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Old 11-24-2006, 11:33 AM   #1
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Turkey soup - Critique please

Here is what I am doing. Please offer any advice or critiques.

I took the carcass from a 20 lbs bird, which still had a lot of meat left on it, chopped it into chunks so it would fit in my soup pot (about 3 gallons), and started boiling it with about 6 stalks celery, just under a pound of carrots, about a teaspoon of peppercorns, and two onions cut in half. It has been simmering for about a half hour now. I am planning on straining it and only keeping the good pieces of meat for some turkey noodle soup. How does that sound?

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Old 11-24-2006, 11:38 AM   #2
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To get a rich stock, you should simmer it for 4-5 hours. That's what I'm doing right now. Since it's already cooked, you can remove the meat from the bones right now. No need to cook it any longer. The flavor is going to come from the inedible parts.
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Old 11-24-2006, 11:44 AM   #3
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i would add a glove of garlic or two-- you don't get a garlic taste but makes all the difference in the world.
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Old 11-24-2006, 12:00 PM   #4
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Ditto on the above. If you boil the actual turkey pieces too long, the meat will be tasteless and dry. Been there, done that. And do throw in a bit of garlic...it makes so much difference in taste.
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Old 11-24-2006, 12:55 PM   #5
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Personally I like to add a bouquet garni. I love the combo of fresh sage and some thyme, then at the end, throw in half a lemon to wake things up a bit. Just my $.02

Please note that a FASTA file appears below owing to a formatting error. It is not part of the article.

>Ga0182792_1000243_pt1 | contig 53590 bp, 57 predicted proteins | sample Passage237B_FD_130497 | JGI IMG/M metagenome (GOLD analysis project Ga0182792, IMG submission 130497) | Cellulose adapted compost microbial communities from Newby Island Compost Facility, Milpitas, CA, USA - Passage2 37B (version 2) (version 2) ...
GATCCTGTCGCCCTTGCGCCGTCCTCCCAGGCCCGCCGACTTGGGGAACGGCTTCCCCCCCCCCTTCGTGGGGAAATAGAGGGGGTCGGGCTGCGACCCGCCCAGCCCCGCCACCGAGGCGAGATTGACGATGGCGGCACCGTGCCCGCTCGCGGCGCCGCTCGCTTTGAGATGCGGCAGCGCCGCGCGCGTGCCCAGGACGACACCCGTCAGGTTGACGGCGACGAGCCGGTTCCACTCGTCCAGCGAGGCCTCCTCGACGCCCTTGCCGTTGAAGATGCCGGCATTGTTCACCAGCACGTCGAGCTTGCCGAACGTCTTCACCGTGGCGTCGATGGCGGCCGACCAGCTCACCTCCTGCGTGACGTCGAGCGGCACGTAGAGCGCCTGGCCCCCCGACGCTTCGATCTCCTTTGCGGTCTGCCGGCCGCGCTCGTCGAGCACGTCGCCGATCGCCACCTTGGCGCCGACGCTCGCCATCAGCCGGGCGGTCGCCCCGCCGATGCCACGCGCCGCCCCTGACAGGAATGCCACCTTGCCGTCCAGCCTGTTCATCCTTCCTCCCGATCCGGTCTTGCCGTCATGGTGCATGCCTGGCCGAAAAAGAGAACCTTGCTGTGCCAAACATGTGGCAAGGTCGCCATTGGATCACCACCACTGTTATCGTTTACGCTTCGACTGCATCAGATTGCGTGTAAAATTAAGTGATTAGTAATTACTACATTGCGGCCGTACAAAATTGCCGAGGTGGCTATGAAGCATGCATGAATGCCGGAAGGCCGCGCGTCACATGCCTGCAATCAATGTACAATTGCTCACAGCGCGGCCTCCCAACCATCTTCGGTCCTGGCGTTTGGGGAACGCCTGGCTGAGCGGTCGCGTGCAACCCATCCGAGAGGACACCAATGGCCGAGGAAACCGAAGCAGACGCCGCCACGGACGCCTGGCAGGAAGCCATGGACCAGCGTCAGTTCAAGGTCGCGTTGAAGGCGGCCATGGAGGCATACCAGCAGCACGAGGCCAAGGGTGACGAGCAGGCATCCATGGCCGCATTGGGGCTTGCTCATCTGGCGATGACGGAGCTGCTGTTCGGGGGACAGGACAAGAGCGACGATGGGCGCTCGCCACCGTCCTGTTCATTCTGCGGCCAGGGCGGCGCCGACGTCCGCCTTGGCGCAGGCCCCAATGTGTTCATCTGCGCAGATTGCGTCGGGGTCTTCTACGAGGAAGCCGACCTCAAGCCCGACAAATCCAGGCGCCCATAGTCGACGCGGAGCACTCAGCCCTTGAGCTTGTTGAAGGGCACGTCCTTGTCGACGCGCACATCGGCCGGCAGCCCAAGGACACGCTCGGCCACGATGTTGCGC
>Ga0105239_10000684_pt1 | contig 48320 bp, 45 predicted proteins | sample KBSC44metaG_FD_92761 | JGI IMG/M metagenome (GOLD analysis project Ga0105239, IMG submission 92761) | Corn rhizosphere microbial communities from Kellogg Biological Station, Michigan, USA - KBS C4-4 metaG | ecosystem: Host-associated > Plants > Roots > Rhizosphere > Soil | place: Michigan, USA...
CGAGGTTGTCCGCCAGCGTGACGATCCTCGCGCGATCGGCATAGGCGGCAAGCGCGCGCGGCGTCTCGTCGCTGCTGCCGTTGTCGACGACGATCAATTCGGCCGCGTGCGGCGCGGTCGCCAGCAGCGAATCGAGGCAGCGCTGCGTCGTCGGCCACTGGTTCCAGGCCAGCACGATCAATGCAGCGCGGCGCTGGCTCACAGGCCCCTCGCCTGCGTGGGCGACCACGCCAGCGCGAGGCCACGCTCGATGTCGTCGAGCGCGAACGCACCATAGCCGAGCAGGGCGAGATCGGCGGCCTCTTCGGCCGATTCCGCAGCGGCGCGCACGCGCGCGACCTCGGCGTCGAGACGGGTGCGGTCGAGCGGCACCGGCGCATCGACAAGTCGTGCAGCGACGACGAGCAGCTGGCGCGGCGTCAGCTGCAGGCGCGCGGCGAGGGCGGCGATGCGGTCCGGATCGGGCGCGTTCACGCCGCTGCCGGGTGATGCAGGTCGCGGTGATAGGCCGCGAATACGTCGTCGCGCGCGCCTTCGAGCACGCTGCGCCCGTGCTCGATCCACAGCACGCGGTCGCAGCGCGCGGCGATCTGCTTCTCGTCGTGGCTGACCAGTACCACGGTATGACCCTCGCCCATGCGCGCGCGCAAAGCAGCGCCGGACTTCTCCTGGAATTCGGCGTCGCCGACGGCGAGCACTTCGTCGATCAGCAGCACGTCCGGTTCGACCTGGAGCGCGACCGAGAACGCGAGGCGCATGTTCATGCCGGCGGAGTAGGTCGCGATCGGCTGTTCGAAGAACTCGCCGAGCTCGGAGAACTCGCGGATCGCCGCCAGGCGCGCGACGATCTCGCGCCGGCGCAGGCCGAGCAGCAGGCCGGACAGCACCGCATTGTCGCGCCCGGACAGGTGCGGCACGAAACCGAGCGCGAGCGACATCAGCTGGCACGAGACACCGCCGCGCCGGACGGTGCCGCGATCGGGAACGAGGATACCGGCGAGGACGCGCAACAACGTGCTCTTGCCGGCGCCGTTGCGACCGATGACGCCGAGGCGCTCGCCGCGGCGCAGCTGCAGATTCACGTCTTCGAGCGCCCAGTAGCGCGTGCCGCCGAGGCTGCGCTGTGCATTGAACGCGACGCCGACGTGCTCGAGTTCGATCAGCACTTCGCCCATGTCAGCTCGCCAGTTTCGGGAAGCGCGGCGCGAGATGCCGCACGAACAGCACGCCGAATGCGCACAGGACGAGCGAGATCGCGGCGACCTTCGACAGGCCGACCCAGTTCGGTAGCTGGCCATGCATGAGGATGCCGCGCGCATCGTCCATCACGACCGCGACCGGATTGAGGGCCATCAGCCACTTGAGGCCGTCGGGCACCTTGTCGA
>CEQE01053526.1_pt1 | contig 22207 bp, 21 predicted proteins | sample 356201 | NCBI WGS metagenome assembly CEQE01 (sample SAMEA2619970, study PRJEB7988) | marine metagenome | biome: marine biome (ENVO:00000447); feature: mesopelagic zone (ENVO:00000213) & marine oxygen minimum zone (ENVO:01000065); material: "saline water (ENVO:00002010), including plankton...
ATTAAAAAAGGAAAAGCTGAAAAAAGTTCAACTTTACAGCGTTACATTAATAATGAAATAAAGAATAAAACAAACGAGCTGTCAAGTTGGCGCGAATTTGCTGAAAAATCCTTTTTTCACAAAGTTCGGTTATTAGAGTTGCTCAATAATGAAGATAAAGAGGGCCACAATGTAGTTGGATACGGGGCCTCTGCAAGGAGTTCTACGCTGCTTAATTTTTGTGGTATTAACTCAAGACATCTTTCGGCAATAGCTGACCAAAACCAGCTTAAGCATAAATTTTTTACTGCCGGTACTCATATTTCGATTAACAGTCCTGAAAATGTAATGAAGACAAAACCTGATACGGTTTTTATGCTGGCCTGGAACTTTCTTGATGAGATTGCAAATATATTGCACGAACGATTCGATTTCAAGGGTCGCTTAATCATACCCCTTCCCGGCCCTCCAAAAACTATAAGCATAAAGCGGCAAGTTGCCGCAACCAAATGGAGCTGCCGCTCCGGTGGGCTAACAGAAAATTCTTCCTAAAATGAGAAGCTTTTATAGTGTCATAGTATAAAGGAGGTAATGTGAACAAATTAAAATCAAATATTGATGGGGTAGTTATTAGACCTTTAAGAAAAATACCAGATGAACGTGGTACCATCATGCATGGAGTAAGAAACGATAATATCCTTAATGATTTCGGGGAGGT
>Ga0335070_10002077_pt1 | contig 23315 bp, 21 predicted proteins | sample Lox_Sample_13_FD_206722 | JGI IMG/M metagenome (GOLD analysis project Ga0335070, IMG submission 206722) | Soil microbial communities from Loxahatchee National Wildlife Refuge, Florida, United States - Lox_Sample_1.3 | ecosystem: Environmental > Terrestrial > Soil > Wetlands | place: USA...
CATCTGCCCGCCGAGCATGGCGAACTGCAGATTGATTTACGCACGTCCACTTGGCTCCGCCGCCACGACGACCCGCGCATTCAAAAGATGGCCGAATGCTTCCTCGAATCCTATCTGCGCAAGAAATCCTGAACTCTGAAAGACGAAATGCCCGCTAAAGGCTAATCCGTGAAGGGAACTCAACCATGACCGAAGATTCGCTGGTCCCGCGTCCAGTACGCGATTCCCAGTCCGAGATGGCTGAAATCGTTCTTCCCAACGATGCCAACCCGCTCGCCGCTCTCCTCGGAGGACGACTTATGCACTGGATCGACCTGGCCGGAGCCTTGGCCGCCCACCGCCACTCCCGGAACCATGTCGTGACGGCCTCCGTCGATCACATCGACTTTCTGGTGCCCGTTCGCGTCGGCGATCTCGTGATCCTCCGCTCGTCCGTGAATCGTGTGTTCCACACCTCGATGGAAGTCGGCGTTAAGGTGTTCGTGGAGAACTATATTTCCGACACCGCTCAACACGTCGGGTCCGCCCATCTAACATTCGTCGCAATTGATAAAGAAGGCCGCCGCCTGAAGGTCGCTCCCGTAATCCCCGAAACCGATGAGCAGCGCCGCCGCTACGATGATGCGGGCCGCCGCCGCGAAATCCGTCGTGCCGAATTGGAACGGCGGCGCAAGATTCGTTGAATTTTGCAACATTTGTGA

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Old 11-24-2006, 01:19 PM   #6
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I limit the flavorings I add to stock to a mire poix and peppercorns. That gives me the flexibility to tailor seasonings to specific uses. I often don't know what I'm going to use a stock for when I make it.
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Old 11-24-2006, 01:45 PM   #7
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yeah, take the meat off 1`st, crack the bones, and put them in the pot.
I also add whole pepper corns a bay leaf or 2 a crushed clove of garlic and sliced onion (both with skin still left on) and a Tiny amount of tumeric, the back end of a T spoon is enough.

4+ hours is good too :)
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Old 11-24-2006, 03:40 PM   #8
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Make sure you don't have too much water. You could cut back on the number of carrots too, and add some herbs in the last hour of cooking like sage, thyme, and parsley (mentioned above) along with a few cloves of crushed garlic, a couple bay leaves, and some peppercorns. Let it simmer (not boil) for 4-6hrs. Then strain. If you have a scale, weigh your turkey bones and figure on 1qt of liquid per 2lbs of bones. Try roasting the carrots/onions/celery and some tomato paste before adding them in as well. I would also recommend not adding the mirepoix until the last hour of cooking. Stir in any leftover gravy too.

You can thicken it with a roux, or even leftover mashed potatoes if you like.

Then add whatever you want, like leftover chopped up green beans, corn, peas, carrots, turkey, etc.
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Old 11-24-2006, 03:59 PM   #9